VIENNA (Reuters) - Austria is sticking to its debt issuance plans for 2012, the head of its debt office said after the average yield on a 10-year bond hit a record auction low, reflecting strong demand for safe-haven sovereigns during Europe's financial crisis.
Vienna has said it expects to issue 20 to 24 billion euros worth of bonds in 2012 and plans to boost total borrowing via all instruments to 27-30 billion from around 21 billion euros ($26.3 billion) last year.
"Our issuing plan is unchanged," Martha Oberndorfer, who heads the Austrian Federal Financing Agency, said in a telephone interview on Tuesday.
She said Austria continued to be able to place treasury bills at negative yields but intended to keep the average maturity of its debt long. It is now at over eight years.
She was speaking after Austria completed 60 percent of its 2012 borrowing, selling 1 billion euros in debt by topping up 2022 and 2062 bonds. The 10-year bond was 2.5 times oversubscribed, and the 50-year issue more than two times.
The average yield of 2.36 percent on the 2022 bond - down from 2.63 percent at the previous auction - was an all-time low at a 10-year tender since Austria started keeping records in 1949, Oberndorfer said.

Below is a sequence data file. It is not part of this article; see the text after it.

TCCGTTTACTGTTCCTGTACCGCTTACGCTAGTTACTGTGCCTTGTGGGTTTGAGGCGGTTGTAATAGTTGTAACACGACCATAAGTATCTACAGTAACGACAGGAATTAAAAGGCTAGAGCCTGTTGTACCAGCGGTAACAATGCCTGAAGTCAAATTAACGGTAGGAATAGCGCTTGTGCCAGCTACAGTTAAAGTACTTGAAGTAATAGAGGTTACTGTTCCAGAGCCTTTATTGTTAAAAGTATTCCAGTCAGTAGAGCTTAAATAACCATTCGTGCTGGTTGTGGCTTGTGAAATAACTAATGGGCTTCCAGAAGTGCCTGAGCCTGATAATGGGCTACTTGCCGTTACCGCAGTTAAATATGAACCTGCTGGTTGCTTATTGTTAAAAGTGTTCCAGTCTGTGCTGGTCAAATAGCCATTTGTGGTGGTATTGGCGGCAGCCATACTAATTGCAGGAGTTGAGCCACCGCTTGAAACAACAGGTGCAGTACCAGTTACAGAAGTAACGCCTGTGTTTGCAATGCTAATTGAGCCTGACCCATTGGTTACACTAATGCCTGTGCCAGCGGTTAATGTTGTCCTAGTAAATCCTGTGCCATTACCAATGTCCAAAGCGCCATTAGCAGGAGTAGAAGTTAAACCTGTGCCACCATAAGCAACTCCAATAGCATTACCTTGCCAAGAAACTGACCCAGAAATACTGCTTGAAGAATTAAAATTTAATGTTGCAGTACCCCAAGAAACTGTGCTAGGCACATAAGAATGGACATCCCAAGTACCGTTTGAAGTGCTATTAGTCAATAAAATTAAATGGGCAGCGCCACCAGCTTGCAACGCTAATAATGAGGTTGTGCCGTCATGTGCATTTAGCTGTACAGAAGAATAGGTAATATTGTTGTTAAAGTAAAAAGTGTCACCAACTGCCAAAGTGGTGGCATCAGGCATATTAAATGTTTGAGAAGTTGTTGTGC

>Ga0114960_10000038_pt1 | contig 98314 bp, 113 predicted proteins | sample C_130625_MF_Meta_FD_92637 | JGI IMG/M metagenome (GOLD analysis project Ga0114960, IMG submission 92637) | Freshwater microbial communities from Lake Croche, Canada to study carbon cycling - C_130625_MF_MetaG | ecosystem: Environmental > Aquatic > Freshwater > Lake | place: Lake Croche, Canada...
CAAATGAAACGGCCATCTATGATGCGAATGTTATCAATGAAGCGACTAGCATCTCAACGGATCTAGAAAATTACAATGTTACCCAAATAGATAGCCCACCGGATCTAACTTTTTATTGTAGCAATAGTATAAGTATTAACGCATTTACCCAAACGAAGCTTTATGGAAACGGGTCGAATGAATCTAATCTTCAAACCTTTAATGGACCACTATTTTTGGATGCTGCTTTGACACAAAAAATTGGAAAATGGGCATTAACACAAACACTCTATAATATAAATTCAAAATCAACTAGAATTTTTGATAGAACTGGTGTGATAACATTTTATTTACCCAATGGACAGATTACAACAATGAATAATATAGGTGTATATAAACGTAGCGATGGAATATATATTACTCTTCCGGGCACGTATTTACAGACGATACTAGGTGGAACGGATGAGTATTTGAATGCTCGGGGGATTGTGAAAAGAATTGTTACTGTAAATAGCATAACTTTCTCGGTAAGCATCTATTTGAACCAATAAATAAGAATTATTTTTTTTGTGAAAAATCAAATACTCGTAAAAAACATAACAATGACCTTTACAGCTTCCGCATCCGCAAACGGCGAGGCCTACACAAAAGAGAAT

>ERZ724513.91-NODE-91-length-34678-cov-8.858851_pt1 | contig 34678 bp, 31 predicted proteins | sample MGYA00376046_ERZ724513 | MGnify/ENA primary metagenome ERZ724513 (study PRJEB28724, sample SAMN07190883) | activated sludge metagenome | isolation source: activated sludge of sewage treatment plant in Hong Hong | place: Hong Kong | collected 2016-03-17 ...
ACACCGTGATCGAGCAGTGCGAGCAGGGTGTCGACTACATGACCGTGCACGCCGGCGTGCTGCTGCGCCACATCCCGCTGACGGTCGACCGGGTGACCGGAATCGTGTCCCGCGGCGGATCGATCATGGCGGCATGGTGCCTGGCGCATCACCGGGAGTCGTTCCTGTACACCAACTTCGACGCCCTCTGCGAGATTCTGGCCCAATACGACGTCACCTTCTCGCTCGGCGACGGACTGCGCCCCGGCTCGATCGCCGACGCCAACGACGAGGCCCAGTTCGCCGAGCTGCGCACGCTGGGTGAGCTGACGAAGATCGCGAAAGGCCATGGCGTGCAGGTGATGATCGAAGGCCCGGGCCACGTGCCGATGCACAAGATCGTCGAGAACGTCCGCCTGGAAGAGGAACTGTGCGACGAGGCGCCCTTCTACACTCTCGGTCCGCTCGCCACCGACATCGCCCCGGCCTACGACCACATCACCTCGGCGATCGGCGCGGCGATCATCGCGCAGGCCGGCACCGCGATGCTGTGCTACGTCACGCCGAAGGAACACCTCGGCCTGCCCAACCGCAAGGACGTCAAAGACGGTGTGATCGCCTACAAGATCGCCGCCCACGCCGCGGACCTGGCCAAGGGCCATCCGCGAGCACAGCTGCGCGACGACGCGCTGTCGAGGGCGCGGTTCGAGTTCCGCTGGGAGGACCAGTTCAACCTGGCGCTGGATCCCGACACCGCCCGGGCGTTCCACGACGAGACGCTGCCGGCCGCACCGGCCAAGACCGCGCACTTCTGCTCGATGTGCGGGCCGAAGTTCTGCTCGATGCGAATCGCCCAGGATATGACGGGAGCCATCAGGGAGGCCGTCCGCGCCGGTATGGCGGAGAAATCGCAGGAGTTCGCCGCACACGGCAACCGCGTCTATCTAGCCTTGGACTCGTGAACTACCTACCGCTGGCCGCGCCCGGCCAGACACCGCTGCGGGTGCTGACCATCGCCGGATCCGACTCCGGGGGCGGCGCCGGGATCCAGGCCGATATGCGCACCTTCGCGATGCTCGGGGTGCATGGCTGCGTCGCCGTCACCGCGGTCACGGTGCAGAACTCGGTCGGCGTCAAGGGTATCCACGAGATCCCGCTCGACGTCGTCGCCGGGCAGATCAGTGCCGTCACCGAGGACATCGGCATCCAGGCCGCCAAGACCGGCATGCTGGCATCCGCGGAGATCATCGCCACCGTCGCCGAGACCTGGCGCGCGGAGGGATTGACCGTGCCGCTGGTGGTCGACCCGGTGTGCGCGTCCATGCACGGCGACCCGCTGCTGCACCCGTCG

It sold the 50-year issue at an average yield of 3.021 percent.
"There is no doubt that there are some distortions in the market so that certain countries that are seen as safe havens are seeing lots of interest at the moment," she said, citing Germany, the Netherlands and Finland as other beneficiaries.
Austrian yields had decoupled somewhat from France, she noted. While its 50-year issue in January featured a spread of 9 basis points under a similar French issue, the difference had since widened to more than 50 basis points, she said.
The fact that ratings agencies Fitch and DBRS had kept Austria on a top rating with stable outlook in the past few weeks had also helped sentiment, she said.
Standard & Poor's stripped Austria of its AAA rating this year, while Moody's has threatened to do the same given the euro zone's debt woes.
Reporting by Michael Shields